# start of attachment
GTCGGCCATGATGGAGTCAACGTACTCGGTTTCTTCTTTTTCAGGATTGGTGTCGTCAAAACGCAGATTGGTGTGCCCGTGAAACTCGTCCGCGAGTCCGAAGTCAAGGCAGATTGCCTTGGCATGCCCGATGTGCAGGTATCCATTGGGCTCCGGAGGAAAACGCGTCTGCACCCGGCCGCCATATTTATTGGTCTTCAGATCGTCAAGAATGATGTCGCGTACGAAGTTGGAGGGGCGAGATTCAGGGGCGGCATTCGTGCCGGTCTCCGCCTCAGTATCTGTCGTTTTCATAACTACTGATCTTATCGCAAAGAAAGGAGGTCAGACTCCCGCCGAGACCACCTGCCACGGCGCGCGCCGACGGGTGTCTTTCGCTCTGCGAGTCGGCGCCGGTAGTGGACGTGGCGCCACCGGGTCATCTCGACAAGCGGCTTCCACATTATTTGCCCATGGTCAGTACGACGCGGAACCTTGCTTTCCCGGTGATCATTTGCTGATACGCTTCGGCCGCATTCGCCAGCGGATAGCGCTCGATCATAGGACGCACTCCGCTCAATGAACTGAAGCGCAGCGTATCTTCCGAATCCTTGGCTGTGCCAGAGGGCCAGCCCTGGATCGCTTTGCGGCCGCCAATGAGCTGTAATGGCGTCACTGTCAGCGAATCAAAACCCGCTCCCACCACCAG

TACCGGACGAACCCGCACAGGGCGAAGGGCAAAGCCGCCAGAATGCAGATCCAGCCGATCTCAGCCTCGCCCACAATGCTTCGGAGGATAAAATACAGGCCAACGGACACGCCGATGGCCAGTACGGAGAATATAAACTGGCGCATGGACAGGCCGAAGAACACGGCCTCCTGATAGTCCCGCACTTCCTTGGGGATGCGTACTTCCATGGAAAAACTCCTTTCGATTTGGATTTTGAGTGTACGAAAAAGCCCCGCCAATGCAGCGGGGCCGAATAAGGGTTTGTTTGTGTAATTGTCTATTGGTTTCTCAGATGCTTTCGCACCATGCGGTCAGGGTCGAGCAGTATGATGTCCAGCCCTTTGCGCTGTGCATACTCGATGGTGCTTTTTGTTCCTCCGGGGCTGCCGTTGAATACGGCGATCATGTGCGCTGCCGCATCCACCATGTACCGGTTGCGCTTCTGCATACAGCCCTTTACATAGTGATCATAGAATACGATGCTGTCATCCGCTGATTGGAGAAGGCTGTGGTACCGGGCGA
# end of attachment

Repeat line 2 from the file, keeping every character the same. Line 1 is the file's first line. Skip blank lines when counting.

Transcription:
TACCGGACGAACCCGCACAGGGCGAAGGGCAAAGCCGCCAGAATGCAGATCCAGCCGATCTCAGCCTCGCCCACAATGCTTCGGAGGATAAAATACAGGCCAACGGACACGCCGATGGCCAGTACGGAGAATATAAACTGGCGCATGGACAGGCCGAAGAACACGGCCTCCTGATAGTCCCGCACTTCCTTGGGGATGCGTACTTCCATGGAAAAACTCCTTTCGATTTGGATTTTGAGTGTACGAAAAAGCCCCGCCAATGCAGCGGGGCCGAATAAGGGTTTGTTTGTGTAATTGTCTATTGGTTTCTCAGATGCTTTCGCACCATGCGGTCAGGGTCGAGCAGTATGATGTCCAGCCCTTTGCGCTGTGCATACTCGATGGTGCTTTTTGTTCCTCCGGGGCTGCCGTTGAATACGGCGATCATGTGCGCTGCCGCATCCACCATGTACCGGTTGCGCTTCTGCATACAGCCCTTTACATAGTGATCATAGAATACGATGCTGTCATCCGCTGATTGGAGAAGGCTGTGGTACCGGGCGA